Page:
(585h) Kinetic Study of Thermal Degradation of 2-Amino-2-Methyl-1-Propanol to Cyclic 4,4-Dimethyl-1,3-Oxazolidin-2-One | AIChE

(585h) Kinetic Study of Thermal Degradation of 2-Amino-2-Methyl-1-Propanol to Cyclic 4,4-Dimethyl-1,3-Oxazolidin-2-One


S. Matin, N. - Presenter, Center for Applied Energy Research, University of Kentucky
Liu, K., University of Kentucky
Thompson, J., University of Kentucky
Kinetic study of thermal degradation of 2-amino-2-methyl-1-propanol to cyclic 4,4-Dimethyl-1,3- oxazolidin-2-one


Naser S. Matin1, Jesse Thompson1, Femke M. Onneweer1, and Kunlei Liu1, 2

  1. Center for Applied Energy Research, University of Kentucky, 2540 Research Park Drive, Lexington, KY 40511, United States
  2. Department of Mechanical Engineering, University of Kentucky, Lexington, KY 40506, United States


CO2 capture through chemical absorption suffers from some disadvantages such as high energy penalty associated with this process and amine degradation through irreversible side reactions mostly with CO2 and O2. Amine degradation reactions can lead to many problems within the process including: solvent loss, formation of volatile compounds potentially dangerous for environment, solvent foaming, fouling and material corrosion [1-2]. Amine degradation increases total operating cost of CO2 capture. Sterically hindered amines offer advantages over conventional amines for the CO2 capture process, in terms of less energy for solvent regeneration and capability to reach higher loadings of mol of CO2 /mol of amine. AMP as a sterically hindered amine is thought to be resistant to oxidative degradation, as it does not have an α-hydrogen. However, it may be susceptible to degradation at high temperature, e.g. in cross heat exchanger and stripper [3, 4]. Because of its perceived low carbamate stability, is thought that AMP to be less prone to thermal degradation than MEA. However, the AMP carbamate (AMPCOO-) can be as stable as MEA carbamate (MEACOO-) in an aqueous solutions [5].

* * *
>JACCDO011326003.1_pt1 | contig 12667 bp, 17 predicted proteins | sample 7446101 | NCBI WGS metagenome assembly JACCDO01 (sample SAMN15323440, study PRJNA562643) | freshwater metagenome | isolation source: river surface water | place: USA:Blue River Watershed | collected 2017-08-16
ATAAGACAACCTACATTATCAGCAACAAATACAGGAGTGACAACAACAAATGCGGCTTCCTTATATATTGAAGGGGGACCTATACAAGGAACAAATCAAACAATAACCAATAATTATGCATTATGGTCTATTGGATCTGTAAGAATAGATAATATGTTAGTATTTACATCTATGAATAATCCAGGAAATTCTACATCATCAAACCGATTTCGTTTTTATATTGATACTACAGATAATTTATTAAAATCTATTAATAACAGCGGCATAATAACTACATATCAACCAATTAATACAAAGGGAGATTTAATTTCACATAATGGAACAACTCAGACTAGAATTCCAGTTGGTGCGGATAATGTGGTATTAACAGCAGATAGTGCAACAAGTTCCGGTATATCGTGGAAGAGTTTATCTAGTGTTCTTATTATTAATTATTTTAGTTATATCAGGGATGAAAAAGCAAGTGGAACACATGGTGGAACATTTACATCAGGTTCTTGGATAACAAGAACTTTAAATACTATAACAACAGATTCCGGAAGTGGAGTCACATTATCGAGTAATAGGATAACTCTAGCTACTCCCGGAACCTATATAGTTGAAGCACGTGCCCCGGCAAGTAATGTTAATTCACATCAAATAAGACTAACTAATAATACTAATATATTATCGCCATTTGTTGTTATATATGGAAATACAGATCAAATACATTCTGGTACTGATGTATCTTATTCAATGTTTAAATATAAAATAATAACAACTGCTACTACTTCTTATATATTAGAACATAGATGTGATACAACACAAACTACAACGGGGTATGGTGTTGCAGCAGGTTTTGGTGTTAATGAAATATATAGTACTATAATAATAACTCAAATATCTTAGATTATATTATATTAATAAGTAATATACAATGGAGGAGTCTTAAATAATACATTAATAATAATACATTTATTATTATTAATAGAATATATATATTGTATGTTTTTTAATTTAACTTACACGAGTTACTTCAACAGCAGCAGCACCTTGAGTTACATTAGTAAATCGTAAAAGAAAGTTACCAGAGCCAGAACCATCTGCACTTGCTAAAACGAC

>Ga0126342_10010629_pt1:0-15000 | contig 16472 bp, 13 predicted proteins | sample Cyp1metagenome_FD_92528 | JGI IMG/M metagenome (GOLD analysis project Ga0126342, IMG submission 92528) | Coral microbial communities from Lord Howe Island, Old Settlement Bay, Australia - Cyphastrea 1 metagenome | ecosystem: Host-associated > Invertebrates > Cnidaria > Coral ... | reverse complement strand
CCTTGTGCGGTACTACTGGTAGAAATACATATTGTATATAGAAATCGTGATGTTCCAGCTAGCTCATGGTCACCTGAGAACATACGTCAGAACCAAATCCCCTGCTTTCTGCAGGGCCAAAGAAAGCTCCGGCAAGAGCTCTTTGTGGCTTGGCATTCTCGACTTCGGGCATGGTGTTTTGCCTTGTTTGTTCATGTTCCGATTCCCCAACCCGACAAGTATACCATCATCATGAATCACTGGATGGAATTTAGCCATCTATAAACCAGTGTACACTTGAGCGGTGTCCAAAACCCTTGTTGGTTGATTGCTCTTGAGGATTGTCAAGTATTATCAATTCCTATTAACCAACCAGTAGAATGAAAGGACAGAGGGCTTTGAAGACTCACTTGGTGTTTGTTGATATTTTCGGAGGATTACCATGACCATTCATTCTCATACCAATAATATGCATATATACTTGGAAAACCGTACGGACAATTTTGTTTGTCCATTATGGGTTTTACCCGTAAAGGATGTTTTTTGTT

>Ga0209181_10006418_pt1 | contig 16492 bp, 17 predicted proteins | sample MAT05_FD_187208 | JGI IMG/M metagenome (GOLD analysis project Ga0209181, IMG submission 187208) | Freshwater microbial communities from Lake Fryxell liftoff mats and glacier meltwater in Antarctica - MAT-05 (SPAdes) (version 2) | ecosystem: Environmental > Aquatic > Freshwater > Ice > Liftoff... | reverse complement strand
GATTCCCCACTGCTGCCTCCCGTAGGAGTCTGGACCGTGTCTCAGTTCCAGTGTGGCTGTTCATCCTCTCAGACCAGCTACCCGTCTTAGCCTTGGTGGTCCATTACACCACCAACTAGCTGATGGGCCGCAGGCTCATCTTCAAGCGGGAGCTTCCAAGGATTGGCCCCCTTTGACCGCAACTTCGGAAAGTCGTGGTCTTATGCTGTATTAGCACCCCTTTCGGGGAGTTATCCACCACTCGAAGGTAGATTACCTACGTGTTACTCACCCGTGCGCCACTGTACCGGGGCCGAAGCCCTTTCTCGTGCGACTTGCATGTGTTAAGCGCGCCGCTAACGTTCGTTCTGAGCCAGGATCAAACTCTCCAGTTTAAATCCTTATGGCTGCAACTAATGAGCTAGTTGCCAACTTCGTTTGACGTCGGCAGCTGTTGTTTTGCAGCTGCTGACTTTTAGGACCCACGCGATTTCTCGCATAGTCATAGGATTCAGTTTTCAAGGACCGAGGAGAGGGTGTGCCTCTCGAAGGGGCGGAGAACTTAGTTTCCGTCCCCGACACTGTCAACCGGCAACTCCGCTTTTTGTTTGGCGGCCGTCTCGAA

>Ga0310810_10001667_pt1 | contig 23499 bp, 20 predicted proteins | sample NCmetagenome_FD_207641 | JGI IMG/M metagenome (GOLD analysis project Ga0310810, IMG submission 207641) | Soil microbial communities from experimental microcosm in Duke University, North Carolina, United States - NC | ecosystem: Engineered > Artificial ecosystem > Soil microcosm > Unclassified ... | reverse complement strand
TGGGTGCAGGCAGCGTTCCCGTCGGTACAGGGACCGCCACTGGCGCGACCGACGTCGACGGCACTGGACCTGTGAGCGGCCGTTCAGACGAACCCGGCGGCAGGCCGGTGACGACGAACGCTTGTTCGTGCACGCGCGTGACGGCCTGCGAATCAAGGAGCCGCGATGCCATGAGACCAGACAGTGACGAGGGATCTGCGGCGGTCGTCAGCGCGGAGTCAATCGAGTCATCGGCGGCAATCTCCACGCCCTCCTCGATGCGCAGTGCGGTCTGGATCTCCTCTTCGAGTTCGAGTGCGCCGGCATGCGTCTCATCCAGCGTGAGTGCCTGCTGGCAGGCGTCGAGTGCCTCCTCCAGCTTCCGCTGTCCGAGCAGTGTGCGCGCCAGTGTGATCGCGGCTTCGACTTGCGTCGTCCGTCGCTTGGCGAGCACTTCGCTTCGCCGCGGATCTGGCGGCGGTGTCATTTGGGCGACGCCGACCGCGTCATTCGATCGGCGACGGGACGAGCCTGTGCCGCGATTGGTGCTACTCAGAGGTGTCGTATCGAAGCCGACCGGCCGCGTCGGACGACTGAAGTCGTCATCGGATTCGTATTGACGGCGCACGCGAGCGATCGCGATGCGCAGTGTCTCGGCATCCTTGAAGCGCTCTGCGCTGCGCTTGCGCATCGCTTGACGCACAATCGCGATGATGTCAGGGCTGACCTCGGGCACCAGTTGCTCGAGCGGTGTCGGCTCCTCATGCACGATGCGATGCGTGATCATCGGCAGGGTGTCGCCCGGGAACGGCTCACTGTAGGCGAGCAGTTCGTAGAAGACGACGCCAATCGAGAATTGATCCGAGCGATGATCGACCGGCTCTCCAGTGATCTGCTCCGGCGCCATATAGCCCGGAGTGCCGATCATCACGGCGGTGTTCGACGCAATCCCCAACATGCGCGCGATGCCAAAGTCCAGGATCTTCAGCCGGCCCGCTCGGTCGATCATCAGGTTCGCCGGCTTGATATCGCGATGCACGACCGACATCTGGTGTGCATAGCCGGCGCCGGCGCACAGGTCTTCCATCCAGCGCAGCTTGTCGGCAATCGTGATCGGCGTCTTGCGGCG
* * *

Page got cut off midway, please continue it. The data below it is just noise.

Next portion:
In this study, using experimental kinetics data, an apparent power law rate equation for the thermal degradation of 2-amino-2-methyl-1-propanol (AMP) to 4,4-Dimethyl-1,3-oxazolidin-2-one (DMOZD) as a primary stable degradation product is introduced. The reaction rate model of the AMP degradation to DMOZD as a function of amine and CO2 concentration in the solution is introduced. In order to simulate potential stripper and reboiler conditions, the rate measurement experiments were performed at temperatures of 120, 135 and 150 °C. Aqueous solutions of 1.12, 1.68, 2.24 and 3.36 mol/L AMP concentration were prepared with CO2 loadings varying from 0.17 to 0.7, molCO2/molAMP. The powers with respect to AMP and CO2 concentrations in the kinetic model, and activation energies and pre-exponential factors, were calculated and introduced in this work. Considering the reaction rate orders (i.e 0.45 and 1.18 for the CO2 and AMP concentrations respectively) the DMOZD formation rate displayed more dependency to AMP concentration and less dependency towards CO2. The temperature dependent reaction rate constants obtained in this work are in the same order of magnitude and consistent with the literature values despite using different forms of the rate equation and different rate constants units [6, 7].


(1) C. Gouedard, C.; D. Picq, ;Launay, F.; Carrette, P.-L. Int. J. Greenhouse Gas Control 2012, 10, 244–270.

(2) Thitakamol, B.; Veawab, A.; Aroonwilas, A. Int. J. Greenhouse Gas Control 2007, 1, 318–342.

(3) Wang, T.; Jens, K.-J. Ind. Eng. Chem. Res. 2012, 51, 6529−6536.

(4) Sexton, A. J. Ph.D. Dissertation, the University of Texas at Austin, Austin, TX, 2008.

(5) Stowe, H. M.; Vilciauskas, L.; Paek, E.; Hwang, G. S. Phys. Chem. Chem. Phys. 2015, 17, 29184-29192.

(6) Freeman, S. A.; Rochelle, G. T. Energy Procedia 2011, 4, 43–50.

(7) Freeman, S. A.; Davis, J.; Rochelle, G. T. Int. J. Greenhouse Gas Control 2010, 4, 756–761.


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